The BFS (Bozzolo-Ferrante-Smith) method for alloys is applied to the study of the Cu-Pd system. A variety of issues are analyzed and discussed, including the properties of pure Cu or Pd crystals (surface energies, surface relaxations), Pd/Cu and Cu/Pd surface alloys, segregation of Pd (or Cu) in Cu (or Pd), concentration dependence of the lattice parameter of the high temperature fcc CuPd solid solution, the formation and properties of low temperature ordered phases, and order-disorder transition temperatures. Emphasis is made on the ability of the method to describe these properties on the basis of a minimum set of BFS universal parameters that uniquely characterize the Cu-Pd system.

  10. TOPICAL REVIEW: Bulk and surface ordering phenomena in binary metal alloys

    NASA Astrophysics Data System (ADS)

    Müller, Stefan

    2003-09-01

    In the 1988 edition of Nature's 'News and Views', J Maddox wrote that 'one of the continuing scandals in physical sciences is that it remains in general impossible to predict the structure of even the simplest crystallographic solids from knowledge of their chemical composition' (Maddox 1988 Nature 335 7). There is, however, the possibility of making some progress in this direction by combining two fundamental areas of physics: quantum mechanics and statistical physics. The starting point is an electronic structure theory density functional theory (DFT) (Hohenberg and Kohn 1964 Phys. Rev. 136 864B, Kohn and Sham 1965 Phys. Rev. 140 1133A) which independently establishes the range (first neighbours, second neighbours, etc), type (pairs, three body, four body, etc) and chemical character (charge transfer, atomic site effects, etc) of the interaction energies. All these can be determined from cluster expansions (CE) (Sanchez et al 1984 Physica A 128 334) which give access to both huge parameter spaces (e.g. for ground-state searches) and systems containing more than a million atoms (e.g. for microstructure studies). It will be shown that, together with Monte Carlo simulations, CE open the possibility of quantitatively studying alloy properties which possess a delicate temperature dependence, such as short-range-order effects, mixing enthalpies or dynamic processes like the ageing of microstructures. This method is extended to alloy surfaces in order to investigate geometric relaxations as well as surface segregation, i.e. the enrichment of one component in the near-surface region. To establish a complementary, experimental view of the geometrical structure and chemical composition of surfaces, experimental low energy electron diffraction spectra are analysed by the use of a multiple-scattering theory (Pendry 1974 Low Energy Electron Diffraction (London: Academic), Van Hove and Tong 1979 Surface Crystallography by LEED (Berlin: Springer)) providing a test of our DFT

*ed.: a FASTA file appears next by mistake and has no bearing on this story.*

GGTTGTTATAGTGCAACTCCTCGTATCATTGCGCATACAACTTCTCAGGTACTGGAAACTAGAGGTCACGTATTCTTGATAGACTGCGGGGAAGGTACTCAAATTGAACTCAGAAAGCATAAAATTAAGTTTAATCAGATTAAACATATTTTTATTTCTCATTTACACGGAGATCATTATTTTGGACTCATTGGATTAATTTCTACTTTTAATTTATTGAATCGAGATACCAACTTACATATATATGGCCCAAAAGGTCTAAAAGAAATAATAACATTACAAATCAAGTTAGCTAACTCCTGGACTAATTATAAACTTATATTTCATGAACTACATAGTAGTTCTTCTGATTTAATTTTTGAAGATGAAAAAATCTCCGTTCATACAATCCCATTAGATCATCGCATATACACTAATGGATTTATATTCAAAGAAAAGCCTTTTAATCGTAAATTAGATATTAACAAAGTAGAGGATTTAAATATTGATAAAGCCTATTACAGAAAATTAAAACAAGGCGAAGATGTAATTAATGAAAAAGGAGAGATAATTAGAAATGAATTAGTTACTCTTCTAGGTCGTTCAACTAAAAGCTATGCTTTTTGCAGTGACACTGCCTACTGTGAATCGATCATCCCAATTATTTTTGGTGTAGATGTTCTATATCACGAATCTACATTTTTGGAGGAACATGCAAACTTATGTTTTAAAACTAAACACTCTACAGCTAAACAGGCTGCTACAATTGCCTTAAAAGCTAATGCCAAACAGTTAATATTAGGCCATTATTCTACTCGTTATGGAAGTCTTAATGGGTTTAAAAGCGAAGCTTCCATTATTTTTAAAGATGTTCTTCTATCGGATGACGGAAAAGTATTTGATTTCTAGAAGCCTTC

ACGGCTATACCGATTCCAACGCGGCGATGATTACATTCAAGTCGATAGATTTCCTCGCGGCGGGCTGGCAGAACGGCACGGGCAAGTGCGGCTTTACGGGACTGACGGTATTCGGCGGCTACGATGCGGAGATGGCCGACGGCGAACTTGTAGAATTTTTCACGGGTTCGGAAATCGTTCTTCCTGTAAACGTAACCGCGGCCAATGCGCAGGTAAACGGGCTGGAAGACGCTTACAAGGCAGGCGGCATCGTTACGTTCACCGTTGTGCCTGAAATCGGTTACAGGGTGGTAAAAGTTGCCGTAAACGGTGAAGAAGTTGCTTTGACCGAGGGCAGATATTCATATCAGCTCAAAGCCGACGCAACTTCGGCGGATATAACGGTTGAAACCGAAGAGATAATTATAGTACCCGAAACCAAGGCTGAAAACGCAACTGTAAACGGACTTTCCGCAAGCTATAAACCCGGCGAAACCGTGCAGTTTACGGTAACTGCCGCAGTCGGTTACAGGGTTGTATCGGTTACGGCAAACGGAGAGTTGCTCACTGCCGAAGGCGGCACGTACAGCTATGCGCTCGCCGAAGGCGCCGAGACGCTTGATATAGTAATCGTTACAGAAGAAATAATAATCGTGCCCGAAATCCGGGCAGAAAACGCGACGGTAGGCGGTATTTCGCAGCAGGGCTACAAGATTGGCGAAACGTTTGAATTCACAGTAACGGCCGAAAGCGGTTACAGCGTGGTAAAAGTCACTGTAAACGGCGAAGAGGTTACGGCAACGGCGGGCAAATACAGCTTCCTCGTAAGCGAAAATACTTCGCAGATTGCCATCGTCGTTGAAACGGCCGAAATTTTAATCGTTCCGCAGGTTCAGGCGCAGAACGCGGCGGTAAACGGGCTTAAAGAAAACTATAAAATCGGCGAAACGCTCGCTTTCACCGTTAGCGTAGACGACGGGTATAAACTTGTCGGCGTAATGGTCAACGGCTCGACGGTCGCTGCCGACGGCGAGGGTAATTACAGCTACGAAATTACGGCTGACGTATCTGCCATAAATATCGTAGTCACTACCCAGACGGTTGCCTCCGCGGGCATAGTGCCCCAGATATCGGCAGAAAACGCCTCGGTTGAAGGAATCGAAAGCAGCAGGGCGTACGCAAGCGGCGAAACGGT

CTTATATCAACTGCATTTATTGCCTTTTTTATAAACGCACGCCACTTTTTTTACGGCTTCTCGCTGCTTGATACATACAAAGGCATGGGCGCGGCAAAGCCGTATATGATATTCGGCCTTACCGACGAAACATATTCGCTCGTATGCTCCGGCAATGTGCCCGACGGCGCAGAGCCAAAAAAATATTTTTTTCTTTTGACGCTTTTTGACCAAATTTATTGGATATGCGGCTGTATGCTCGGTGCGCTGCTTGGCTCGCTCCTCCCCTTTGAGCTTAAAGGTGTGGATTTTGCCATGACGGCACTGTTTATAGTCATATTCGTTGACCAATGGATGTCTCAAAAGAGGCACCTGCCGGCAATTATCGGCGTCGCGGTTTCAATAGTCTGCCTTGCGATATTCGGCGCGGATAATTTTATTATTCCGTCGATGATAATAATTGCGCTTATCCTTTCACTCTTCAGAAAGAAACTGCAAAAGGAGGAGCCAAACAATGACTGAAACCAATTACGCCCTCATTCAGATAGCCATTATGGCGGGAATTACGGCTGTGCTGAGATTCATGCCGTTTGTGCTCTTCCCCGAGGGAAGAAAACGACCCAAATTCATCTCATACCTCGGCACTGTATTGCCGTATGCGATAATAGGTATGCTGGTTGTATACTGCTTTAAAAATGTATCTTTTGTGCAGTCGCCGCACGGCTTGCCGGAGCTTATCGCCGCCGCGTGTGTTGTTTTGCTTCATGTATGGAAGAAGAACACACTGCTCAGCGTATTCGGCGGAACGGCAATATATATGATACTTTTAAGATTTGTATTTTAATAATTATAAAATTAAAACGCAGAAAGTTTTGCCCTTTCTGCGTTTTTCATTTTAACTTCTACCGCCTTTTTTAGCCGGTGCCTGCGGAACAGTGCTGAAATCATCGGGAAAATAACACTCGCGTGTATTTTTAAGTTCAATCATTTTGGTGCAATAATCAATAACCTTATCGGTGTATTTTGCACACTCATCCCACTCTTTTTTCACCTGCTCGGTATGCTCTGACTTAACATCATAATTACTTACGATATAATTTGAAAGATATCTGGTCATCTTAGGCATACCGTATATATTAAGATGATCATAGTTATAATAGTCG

11. Increased efficiency of direct nanoimprinting on planar and curved bulk titanium through surface modification☆

    PubMed Central

    Greer, Andrew I.M.; Seunarine, Krishna; Khokhar, Ali Z.; MacLaren, Ian; Brydone, Alistair S.; Moran, David A.J.; Gadegaard, Nikolaj

    2013-01-01

    In this work the direct transfer of nanopatterns into titanium is demonstrated. The nanofeatures are imprinted at room temperature using diamond stamps in a single step. We also show that the imprint properties of the titanium surface can be altered by anodisation yielding a significant reduction in the required imprint force for pattern transfer. The anodisation process is also utilised for curved titanium surfaces where a reduced imprint force is preferable to avoid sample deformation and damage. We finally demonstrate that our process can be applied directly to titanium rods. PMID:24748699

  12. Desorption Induced by Excited Electrons from Semiconductor Surfaces (I)
    —Desorption Induced by Electron-/hole-injection into Halogen-adsorbed Silicon Surfaces—

    NASA Astrophysics Data System (ADS)

    Shudo, Kenichi; Tanaka, Masatoshi

    We review excited-electron-induced desorption from halogen-adsorbed semiconductor surfaces, focusing on desorption processes associated with electron-beam irradiation using an electron gun and hole-injection using a scanning tunneling microscope. Recent studies on halogen-adsorbed silicon surfaces, i.e., typical etching systems, are described from the viewpoint of desorption induced by electronic transitions (DIET).

  13. Production of nanostructures on bulk metal samples by laser ablation for fabrication of low-reflective surfaces

    NASA Astrophysics Data System (ADS)

    Hopp, Béla; Smausz, Tomi; Csizmadia, Tamás; Vass, Csaba; Tápai, Csaba; Kiss, Bálint; Ehrhardt, Martin; Lorenz, Pierre; Zimmer, Klaus

    2013-11-01